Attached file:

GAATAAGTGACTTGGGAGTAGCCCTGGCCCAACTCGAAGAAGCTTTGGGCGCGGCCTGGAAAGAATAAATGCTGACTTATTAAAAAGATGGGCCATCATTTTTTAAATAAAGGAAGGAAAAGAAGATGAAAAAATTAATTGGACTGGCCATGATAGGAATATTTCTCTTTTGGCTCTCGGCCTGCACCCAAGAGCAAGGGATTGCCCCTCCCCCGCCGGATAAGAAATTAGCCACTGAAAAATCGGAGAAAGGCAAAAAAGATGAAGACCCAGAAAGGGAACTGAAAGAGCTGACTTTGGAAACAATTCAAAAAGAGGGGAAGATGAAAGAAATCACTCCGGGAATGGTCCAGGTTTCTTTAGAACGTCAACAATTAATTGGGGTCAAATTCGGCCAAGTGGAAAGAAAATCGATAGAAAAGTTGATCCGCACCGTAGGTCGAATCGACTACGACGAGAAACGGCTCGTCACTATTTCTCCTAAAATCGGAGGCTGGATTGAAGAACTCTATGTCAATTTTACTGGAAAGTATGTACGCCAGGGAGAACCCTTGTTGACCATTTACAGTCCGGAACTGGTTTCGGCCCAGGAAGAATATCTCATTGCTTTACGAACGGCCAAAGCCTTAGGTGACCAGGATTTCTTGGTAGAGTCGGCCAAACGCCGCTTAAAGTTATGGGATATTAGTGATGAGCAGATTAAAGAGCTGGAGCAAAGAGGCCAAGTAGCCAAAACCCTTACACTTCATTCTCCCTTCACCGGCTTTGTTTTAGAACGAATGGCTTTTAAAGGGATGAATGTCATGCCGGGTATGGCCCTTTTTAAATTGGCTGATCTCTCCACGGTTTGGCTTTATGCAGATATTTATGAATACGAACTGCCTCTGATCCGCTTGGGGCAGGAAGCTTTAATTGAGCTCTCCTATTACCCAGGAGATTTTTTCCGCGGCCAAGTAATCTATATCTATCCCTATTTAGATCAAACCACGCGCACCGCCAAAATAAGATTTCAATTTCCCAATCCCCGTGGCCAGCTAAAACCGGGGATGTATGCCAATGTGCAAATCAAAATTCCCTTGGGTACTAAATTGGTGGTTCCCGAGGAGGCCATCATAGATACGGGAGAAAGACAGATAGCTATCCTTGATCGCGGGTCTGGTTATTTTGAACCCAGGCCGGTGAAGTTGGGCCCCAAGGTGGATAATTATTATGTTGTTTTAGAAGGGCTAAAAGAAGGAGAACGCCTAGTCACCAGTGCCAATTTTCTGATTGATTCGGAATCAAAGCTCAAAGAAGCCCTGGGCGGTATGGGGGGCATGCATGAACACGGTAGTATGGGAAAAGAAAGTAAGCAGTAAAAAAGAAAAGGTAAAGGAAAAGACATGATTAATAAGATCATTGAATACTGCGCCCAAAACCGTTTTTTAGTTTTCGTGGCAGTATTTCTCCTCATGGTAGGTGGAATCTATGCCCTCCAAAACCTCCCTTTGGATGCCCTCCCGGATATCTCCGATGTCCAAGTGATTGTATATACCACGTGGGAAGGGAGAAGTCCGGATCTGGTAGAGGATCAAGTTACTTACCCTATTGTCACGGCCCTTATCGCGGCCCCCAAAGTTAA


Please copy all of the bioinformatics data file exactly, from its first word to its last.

GAATAAGTGACTTGGGAGTAGCCCTGGCCCAACTCGAAGAAGCTTTGGGCGCGGCCTGGAAAGAATAAATGCTGACTTATTAAAAAGATGGGCCATCATTTTTTAAATAAAGGAAGGAAAAGAAGATGAAAAAATTAATTGGACTGGCCATGATAGGAATATTTCTCTTTTGGCTCTCGGCCTGCACCCAAGAGCAAGGGATTGCCCCTCCCCCGCCGGATAAGAAATTAGCCACTGAAAAATCGGAGAAAGGCAAAAAAGATGAAGACCCAGAAAGGGAACTGAAAGAGCTGACTTTGGAAACAATTCAAAAAGAGGGGAAGATGAAAGAAATCACTCCGGGAATGGTCCAGGTTTCTTTAGAACGTCAACAATTAATTGGGGTCAAATTCGGCCAAGTGGAAAGAAAATCGATAGAAAAGTTGATCCGCACCGTAGGTCGAATCGACTACGACGAGAAACGGCTCGTCACTATTTCTCCTAAAATCGGAGGCTGGATTGAAGAACTCTATGTCAATTTTACTGGAAAGTATGTACGCCAGGGAGAACCCTTGTTGACCATTTACAGTCCGGAACTGGTTTCGGCCCAGGAAGAATATCTCATTGCTTTACGAACGGCCAAAGCCTTAGGTGACCAGGATTTCTTGGTAGAGTCGGCCAAACGCCGCTTAAAGTTATGGGATATTAGTGATGAGCAGATTAAAGAGCTGGAGCAAAGAGGCCAAGTAGCCAAAACCCTTACACTTCATTCTCCCTTCACCGGCTTTGTTTTAGAACGAATGGCTTTTAAAGGGATGAATGTCATGCCGGGTATGGCCCTTTTTAAATTGGCTGATCTCTCCACGGTTTGGCTTTATGCAGATATTTATGAATACGAACTGCCTCTGATCCGCTTGGGGCAGGAAGCTTTAATTGAGCTCTCCTATTACCCAGGAGATTTTTTCCGCGGCCAAGTAATCTATATCTATCCCTATTTAGATCAAACCACGCGCACCGCCAAAATAAGATTTCAATTTCCCAATCCCCGTGGCCAGCTAAAACCGGGGATGTATGCCAATGTGCAAATCAAAATTCCCTTGGGTACTAAATTGGTGGTTCCCGAGGAGGCCATCATAGATACGGGAGAAAGACAGATAGCTATCCTTGATCGCGGGTCTGGTTATTTTGAACCCAGGCCGGTGAAGTTGGGCCCCAAGGTGGATAATTATTATGTTGTTTTAGAAGGGCTAAAAGAAGGAGAACGCCTAGTCACCAGTGCCAATTTTCTGATTGATTCGGAATCAAAGCTCAAAGAAGCCCTGGGCGGTATGGGGGGCATGCATGAACACGGTAGTATGGGAAAAGAAAGTAAGCAGTAAAAAAGAAAAGGTAAAGGAAAAGACATGATTAATAAGATCATTGAATACTGCGCCCAAAACCGTTTTTTAGTTTTCGTGGCAGTATTTCTCCTCATGGTAGGTGGAATCTATGCCCTCCAAAACCTCCCTTTGGATGCCCTCCCGGATATCTCCGATGTCCAAGTGATTGTATATACCACGTGGGAAGGGAGAAGTCCGGATCTGGTAGAGGATCAAGTTACTTACCCTATTGTCACGGCCCTTATCGCGGCCCCCAAAGTTAA